Like everyone else, my outlook on compression socks was not pretty. They were aesthetically offensive, always paired with ugly open-toed sandals worn exclusively by older people and over and over again generalizations. Then the millennial version of Comrad came into my life, and I realized I had been very unfair.
First of all, they are cute.
These are not, I repeat, the geriatric pair that comes in a skintone-esque tan. It’s like Warby Parker is starting to make socks: you can find stripes, gradients, powder pink or a logo version. These are compression socks meant to be seen. And far from being tights, the Comrad pair looks like normal knee-high socks that fall below the knee.
The material is super soft.
Having never worn compression socks before my conversion, I can only guess what the OG versions look like. Comrad fabric is soft and looks expensive, the exact opposite of a rough Ace bandage type bandage. Nothing scratches or digs into my skin.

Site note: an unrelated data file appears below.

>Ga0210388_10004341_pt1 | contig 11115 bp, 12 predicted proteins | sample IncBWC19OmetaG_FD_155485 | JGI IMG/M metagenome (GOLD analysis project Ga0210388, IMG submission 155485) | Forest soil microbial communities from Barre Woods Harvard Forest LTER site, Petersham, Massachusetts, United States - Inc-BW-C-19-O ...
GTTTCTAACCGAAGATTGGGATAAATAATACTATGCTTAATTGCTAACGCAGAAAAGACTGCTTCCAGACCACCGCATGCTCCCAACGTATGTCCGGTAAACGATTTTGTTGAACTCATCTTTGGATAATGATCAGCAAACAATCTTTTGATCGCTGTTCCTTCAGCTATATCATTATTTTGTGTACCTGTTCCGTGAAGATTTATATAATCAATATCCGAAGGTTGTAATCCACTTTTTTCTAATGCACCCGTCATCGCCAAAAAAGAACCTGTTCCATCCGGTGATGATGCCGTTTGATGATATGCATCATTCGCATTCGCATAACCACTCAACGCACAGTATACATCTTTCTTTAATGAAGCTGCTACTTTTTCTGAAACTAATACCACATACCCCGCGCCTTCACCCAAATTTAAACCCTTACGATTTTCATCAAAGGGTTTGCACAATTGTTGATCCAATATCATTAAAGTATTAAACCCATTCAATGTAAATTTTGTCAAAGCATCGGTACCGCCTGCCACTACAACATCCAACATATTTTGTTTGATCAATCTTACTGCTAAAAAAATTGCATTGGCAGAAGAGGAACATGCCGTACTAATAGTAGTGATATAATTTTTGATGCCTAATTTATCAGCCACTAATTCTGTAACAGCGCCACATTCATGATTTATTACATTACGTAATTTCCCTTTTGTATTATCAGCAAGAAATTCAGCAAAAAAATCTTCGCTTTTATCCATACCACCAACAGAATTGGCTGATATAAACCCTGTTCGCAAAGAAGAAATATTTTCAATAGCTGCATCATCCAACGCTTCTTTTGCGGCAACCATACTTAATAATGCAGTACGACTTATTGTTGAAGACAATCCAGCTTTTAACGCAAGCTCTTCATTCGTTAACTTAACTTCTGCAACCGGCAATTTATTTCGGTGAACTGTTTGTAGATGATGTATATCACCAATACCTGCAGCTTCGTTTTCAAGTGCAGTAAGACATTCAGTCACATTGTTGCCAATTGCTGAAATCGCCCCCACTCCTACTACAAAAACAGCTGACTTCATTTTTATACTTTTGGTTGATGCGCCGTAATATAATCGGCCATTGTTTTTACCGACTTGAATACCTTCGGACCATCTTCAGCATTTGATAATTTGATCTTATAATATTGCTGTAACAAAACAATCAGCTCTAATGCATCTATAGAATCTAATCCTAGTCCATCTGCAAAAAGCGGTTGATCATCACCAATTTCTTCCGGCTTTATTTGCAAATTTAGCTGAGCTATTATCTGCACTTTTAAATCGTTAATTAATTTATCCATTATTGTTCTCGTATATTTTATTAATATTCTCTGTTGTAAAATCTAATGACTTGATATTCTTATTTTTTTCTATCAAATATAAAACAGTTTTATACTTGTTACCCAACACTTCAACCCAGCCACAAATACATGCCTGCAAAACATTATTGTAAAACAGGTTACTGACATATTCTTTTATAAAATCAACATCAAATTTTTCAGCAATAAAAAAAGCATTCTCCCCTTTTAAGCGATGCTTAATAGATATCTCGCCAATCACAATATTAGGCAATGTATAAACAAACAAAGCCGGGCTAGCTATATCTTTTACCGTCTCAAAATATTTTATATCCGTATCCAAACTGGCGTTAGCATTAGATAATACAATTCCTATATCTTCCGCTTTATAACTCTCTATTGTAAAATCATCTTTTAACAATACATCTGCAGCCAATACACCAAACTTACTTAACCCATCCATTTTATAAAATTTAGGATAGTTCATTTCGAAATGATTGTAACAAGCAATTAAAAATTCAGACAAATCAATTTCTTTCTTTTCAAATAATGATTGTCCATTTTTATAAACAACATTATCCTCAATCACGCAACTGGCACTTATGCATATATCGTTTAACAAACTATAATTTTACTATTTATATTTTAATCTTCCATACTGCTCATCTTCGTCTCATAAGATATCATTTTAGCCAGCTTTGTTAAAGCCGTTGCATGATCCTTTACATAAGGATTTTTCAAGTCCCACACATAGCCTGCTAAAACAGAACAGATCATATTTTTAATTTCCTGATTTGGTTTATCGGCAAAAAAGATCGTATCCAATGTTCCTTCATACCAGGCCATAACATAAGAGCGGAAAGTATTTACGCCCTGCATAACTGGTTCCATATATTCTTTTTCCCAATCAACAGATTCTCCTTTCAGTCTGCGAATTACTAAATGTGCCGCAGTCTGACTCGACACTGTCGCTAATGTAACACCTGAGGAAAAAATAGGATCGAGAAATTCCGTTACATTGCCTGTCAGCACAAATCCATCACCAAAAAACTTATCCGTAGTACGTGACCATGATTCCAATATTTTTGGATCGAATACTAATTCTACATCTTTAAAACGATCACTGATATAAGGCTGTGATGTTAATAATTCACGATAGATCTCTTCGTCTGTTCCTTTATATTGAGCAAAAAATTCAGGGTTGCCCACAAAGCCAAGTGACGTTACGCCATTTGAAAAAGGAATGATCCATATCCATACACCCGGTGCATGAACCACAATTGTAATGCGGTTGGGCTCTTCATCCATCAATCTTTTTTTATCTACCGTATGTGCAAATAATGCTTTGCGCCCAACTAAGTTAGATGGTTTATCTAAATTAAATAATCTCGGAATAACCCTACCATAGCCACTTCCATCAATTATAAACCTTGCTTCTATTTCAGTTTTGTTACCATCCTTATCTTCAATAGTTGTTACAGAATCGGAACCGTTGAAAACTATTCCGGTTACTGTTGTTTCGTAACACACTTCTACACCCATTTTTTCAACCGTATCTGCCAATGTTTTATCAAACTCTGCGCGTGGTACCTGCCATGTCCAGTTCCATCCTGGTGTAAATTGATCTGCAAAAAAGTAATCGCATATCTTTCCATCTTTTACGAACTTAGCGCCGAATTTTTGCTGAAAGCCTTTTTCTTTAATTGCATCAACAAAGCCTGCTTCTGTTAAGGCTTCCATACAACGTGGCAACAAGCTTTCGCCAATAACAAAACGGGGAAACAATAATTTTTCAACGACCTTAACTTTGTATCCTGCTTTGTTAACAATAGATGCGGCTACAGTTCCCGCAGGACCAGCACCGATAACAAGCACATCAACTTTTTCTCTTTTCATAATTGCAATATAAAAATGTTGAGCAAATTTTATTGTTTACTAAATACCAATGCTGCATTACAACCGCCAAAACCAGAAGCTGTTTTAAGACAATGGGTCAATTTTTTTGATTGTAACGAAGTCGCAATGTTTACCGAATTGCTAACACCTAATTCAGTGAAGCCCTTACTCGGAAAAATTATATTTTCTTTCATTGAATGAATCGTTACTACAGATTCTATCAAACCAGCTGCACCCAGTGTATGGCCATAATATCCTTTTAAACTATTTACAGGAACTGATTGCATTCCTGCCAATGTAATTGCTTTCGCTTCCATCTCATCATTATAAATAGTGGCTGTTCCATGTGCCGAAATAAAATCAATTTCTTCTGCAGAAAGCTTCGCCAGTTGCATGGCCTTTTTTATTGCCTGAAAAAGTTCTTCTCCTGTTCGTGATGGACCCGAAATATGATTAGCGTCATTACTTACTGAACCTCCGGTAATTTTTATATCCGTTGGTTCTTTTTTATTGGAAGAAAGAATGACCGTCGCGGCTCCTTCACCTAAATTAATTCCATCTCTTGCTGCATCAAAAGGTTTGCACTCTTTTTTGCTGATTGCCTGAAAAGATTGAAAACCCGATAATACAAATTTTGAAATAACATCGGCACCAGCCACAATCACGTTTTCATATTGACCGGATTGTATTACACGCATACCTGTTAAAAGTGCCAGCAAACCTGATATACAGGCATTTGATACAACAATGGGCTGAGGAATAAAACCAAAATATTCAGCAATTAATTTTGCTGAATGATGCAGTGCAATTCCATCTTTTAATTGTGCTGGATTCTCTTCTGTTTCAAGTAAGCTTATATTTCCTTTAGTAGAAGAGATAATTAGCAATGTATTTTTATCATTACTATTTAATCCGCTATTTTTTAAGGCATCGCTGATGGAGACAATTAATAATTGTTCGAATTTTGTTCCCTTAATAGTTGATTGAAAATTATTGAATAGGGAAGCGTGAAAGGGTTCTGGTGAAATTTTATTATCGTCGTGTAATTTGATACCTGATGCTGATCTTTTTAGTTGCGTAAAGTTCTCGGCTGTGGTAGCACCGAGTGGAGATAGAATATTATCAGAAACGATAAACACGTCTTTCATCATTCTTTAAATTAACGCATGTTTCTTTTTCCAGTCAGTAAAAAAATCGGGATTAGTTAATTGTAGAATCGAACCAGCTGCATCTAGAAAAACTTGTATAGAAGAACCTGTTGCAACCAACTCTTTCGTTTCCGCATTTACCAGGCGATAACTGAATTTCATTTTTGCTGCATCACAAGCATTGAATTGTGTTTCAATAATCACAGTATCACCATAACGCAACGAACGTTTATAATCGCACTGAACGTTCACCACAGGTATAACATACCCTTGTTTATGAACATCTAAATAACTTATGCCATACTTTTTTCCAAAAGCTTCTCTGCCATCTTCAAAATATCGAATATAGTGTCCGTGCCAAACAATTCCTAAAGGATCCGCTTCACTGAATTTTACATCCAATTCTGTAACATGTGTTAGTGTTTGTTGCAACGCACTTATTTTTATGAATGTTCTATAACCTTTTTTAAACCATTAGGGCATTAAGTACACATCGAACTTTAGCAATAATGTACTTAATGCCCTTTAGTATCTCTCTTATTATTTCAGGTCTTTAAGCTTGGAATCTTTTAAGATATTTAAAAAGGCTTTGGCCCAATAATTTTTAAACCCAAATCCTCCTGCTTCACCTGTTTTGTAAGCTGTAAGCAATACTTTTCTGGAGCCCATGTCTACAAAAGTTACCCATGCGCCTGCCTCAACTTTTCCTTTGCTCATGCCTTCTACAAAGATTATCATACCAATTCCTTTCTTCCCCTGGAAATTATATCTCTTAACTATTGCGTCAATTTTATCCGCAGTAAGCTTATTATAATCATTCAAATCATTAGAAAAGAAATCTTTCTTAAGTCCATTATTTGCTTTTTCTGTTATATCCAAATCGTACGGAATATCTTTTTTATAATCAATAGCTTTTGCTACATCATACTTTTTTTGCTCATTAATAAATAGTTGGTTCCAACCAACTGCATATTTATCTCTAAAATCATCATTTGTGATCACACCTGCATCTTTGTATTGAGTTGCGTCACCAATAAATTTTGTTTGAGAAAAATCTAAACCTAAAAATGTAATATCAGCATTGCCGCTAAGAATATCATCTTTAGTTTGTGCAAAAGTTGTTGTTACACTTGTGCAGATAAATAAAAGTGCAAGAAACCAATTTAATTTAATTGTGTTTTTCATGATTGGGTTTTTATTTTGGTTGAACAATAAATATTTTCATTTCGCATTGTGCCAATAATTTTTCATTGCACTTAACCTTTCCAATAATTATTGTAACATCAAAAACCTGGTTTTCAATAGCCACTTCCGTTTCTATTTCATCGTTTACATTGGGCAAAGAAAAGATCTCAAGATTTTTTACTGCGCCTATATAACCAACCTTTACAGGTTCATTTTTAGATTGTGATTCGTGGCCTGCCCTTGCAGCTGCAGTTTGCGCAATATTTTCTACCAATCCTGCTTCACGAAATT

Everything vibrates in the best possible way.
I first wore my pair on a long haul flight because I was vaguely aware that it was a recommended thing to do. According to the National Institutes of Health, compression socks circulate your blood, help prevent swelling in the legs, and keep sore legs at bay. While I have never gotten off a flight or finished a long day standing with noticeably swollen legs (don’t think so?), there have certainly been times when I have managed to collect my bags and realized that my feet seemed a little swollen.
From the moment I carefully donned my pair things improved, as if my legs were, honestly, shiny. I attributed it to the superior blood circulation, but whatever the cause, it was refreshing.
Taking them off and moving on to normal life was also wonderful, as if I hadn’t been sitting for more than 7 hours. My feet and ankles looked normal, not angry, and I felt like I had done something healthy for my body.
In short, I never go on a long flight again without a pair (and I could start wearing them in normal life too!).